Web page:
Honour is buoyed by the leadership of the Republican Party, now chaired by Keith Downey. He also has added former party chairman Pat Shortridge to his consulting staff. “I’m really focusing on aligning the party on a message of how we create economic opportunity for everyone in the state, how we have a positive growth if we make the right choices and how we help improve education,” Honour said.
Honour said he wants to be a leader who listens and will be inclusive on the issues. “We have a big opportunity as Republicans to really drive forth the economic message of opportunity and we will see Republicans winning the next election,” Honour predicted.
Candidate Johnson, 46, is a veteran of seven years in the Minnesota House of Representatives. He is a native of Detroit Lakes and currently resides in Plymouth with his wife Sondi and two sons. Last fall, Johnson was elected to a second term as Hennepin County commissioner. He was unopposed.
Johnson, a graduate of Georgetown University Law School, is owner of Midwest Employment Resources of Plymouth. Employment law is his specialty.
During his years in the House, Johnson was in the Republican majority serving with a DFL Senate. “This opportunity helped me learn to work with people who don’t always agree with you,” Johnson said. As a House member, he said he was pleased to have recorded accomplishments in eminent domain, meth legislation, tort reform and identity theft prevention.
Johnson said it is still possible to get things done in politics even though there are disagreements. “I have been able to take conservative and free market principles and turn them into law,” he said.
Johnson promised his wife he would only serve six years in the Minnesota Legislature. He unsuccessfully sought the Minnesota attorney general’s office in 2006. “I knew it was a longshot but it was a great experience,” Johnson said.
Political challenges still appealed to Johnson and he decided to run for Hennepin County commissioner in 2008. “My objective is to help make county government more acceptable and more results based,” he said.
A run for governor even crossed Johnson’s mind when he was in the Legislature. He said the time is right now and his family is on board with his decision. Raising money for his campaign is an immediate goal. Johnson said he has faith in the strong Republican leadership led by chairman Downey.
Johnson said he cannot win the election with only Republican votes. “We need votes from independent voters and fiscal conservative Democrats,” Johnson said.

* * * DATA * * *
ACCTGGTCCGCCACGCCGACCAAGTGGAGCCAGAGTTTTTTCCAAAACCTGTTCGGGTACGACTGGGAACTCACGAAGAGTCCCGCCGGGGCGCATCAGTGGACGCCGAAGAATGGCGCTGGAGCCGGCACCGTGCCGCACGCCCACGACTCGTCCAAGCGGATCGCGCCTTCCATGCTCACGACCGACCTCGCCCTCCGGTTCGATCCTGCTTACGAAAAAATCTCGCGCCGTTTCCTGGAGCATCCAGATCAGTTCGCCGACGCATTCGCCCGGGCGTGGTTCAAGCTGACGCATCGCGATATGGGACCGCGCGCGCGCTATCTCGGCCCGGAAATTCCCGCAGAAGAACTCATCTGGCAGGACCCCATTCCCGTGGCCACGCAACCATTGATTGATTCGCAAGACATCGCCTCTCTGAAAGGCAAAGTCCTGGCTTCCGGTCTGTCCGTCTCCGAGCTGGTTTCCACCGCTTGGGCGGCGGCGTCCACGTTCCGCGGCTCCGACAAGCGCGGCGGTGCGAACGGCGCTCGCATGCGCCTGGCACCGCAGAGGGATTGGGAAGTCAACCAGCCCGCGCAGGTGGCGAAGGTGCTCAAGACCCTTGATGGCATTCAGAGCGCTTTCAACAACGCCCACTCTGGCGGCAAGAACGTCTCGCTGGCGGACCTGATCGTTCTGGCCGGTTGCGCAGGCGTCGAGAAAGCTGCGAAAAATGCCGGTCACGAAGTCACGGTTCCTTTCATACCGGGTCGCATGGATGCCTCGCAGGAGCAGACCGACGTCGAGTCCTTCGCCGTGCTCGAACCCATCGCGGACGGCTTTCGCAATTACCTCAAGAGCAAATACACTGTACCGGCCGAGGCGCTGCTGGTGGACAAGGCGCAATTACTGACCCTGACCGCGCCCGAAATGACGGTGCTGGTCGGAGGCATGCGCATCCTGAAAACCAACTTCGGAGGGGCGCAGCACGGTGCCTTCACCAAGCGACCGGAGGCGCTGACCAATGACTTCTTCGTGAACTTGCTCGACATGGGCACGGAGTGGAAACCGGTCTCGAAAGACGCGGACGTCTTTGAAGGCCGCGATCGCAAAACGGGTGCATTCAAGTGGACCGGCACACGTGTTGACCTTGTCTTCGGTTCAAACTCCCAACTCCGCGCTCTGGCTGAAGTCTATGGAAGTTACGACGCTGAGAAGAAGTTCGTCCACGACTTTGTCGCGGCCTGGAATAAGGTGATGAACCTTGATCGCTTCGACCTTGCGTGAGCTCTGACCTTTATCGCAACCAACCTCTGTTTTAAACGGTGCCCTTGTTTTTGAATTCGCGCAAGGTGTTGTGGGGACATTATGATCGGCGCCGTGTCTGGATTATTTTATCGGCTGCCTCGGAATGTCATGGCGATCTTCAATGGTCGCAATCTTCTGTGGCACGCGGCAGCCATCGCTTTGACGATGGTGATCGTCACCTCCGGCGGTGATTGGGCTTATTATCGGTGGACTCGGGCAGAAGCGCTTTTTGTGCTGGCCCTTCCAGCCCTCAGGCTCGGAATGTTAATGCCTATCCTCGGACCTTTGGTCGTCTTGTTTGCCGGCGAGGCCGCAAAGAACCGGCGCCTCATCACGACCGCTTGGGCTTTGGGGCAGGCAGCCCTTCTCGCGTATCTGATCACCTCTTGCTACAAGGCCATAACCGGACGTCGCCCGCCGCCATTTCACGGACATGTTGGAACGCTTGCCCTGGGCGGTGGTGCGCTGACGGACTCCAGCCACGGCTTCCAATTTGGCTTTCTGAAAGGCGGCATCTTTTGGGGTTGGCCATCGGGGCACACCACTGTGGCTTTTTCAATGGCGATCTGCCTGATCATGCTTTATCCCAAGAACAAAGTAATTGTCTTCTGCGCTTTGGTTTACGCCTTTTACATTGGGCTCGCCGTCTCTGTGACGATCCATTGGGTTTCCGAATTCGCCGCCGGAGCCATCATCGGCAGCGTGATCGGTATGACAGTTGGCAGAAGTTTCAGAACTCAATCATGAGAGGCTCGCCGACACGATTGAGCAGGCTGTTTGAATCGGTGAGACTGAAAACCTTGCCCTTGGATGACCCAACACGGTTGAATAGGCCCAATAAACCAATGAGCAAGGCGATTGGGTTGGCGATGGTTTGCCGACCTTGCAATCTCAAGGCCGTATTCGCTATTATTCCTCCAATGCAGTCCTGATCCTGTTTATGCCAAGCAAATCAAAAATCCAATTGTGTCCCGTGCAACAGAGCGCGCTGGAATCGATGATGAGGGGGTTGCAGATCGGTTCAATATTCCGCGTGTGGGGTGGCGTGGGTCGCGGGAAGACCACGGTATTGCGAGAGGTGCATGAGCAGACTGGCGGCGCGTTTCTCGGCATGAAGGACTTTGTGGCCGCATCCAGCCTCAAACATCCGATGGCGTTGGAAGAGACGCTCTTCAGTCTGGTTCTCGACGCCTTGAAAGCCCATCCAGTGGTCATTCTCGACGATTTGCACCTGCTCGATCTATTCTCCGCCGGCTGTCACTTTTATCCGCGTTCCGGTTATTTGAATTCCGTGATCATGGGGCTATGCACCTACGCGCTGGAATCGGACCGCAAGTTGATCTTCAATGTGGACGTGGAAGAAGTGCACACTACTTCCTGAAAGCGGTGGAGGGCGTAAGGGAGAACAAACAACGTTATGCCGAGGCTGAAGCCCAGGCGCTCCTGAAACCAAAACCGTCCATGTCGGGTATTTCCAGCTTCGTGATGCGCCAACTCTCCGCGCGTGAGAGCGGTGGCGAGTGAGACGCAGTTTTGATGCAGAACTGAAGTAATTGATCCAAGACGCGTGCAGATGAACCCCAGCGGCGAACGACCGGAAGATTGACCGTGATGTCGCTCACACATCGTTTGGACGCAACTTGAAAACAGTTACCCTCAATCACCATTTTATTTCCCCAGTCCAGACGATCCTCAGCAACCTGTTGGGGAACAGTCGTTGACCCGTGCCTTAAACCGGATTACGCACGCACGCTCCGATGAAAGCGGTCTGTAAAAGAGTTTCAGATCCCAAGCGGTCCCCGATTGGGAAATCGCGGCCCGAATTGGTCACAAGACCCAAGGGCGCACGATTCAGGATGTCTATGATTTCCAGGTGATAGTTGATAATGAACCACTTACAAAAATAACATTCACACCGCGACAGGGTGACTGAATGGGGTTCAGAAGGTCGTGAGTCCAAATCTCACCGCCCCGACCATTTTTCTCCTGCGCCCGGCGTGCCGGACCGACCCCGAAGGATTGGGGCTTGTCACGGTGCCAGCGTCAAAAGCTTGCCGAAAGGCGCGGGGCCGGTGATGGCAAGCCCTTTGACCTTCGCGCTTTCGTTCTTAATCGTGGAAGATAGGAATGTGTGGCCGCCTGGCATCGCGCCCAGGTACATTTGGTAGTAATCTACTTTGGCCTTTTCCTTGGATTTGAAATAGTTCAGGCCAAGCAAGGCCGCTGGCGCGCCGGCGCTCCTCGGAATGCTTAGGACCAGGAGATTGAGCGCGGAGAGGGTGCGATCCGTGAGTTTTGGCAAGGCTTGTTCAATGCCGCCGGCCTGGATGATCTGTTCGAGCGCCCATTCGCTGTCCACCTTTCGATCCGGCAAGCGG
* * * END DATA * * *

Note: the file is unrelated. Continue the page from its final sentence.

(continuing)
Johnson said he believes he is the best Republican candidate fitting the role of a fiscal conservative who can excite the base and get other people involved in government. He said he has a strong electoral base in Hennepin County.
Fiscal responsibility and education are two issues to be addressed during the gubernatorial campaign in 2014, He will focus on making sure government is spending money wisely and responsibly and in ways that produce results. Growing the economy is of utmost concern for Johnson. More jobs are needed in the private sector, he said.
Johnson is against any additional taxes and says he has never voted to raise any tax. Asked about signing a tax pledge, he said he has quit signing pledges.
Johnson has been closely watching the Legislature this session. Looking at the issues, Johnson does not support any of the proposed budgets; he does not favor restricting rights of gun owners; he believes traditional marriage should be law and he does not support an increase in the minimum wage.
Gov. Dayton has not shown much leadership, Johnson said. “He had a golden opportunity to fundamentally reform the tax code this past year with an all-DFL Legislature but he did not do it,” Johnson observed.
Johnson said he has talked to all potential Republican candidates and said one of the main objectives of any of the candidates will be to gain name recognition. “None of us are well known,” he said.
DFL Party Chairman Ken Martin said the party’s internal polling shows Dayton with good marks. A KSTP poll recently showed him with a 45 percent approval rating, significantly higher than that of the Legislature.
The two announced Republican candidates represent the extremes in Minnesota politics, Martin said. He called Johnson a quintessential politician. “We don’t begrudge ambition but when you have blind ambition as he does, there’s something that’s wrong there,” Martin said. “Then, you have another guy, Scott Honour, a wealthy businessman who has done very well for himself but the reality is that it’s tough for guy who drives a Bentley and goes around Lake Minnetonka in his yacht, to relate to ordinary Minnesotans,” Martin said.
Martin believes Dayton is in a good position for re-election but since the election is a year and a half away, he said anything can happen and the DFL Party is not taking anything for granted.
Steven Schier, political science professor at Carleton College, said the 2014 race for governor could be competitive because Gov. Dayton’s polling numbers at this time are far from secure. He said he believes Dayton is potentially beatable with much depending on the state of the Minnesota economy in the fall of 2014.
Public reaction to hikes in taxes and spending likely to be agreed upon by the governor and Legislature will have a big impact on the election, Schirer said. Schirer predicts main issues of the 2014 campaign for governor will be the state economy and the actions of the DFL legislature and governor in 2013-14. Tax and spending increases, gay marriage, unionization of child care workers and increases in the minimum wage will likely be discussed during the election campaign, Schirer said.
Howard Lestrud can be reached at email@example.com